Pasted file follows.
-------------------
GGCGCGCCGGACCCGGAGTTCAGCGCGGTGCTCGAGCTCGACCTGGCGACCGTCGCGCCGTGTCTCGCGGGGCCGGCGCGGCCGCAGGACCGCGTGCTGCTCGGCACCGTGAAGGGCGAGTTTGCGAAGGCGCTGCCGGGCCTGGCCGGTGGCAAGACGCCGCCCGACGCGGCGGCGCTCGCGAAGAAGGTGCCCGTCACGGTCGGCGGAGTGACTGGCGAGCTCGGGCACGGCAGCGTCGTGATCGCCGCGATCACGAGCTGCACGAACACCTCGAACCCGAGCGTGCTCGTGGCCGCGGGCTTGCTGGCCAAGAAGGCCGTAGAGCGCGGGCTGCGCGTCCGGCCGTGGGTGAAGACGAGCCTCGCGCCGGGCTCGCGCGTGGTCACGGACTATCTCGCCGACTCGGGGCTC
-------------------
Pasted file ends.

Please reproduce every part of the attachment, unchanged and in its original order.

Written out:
GGCGCGCCGGACCCGGAGTTCAGCGCGGTGCTCGAGCTCGACCTGGCGACCGTCGCGCCGTGTCTCGCGGGGCCGGCGCGGCCGCAGGACCGCGTGCTGCTCGGCACCGTGAAGGGCGAGTTTGCGAAGGCGCTGCCGGGCCTGGCCGGTGGCAAGACGCCGCCCGACGCGGCGGCGCTCGCGAAGAAGGTGCCCGTCACGGTCGGCGGAGTGACTGGCGAGCTCGGGCACGGCAGCGTCGTGATCGCCGCGATCACGAGCTGCACGAACACCTCGAACCCGAGCGTGCTCGTGGCCGCGGGCTTGCTGGCCAAGAAGGCCGTAGAGCGCGGGCTGCGCGTCCGGCCGTGGGTGAAGACGAGCCTCGCGCCGGGCTCGCGCGTGGTCACGGACTATCTCGCCGACTCGGGGCTC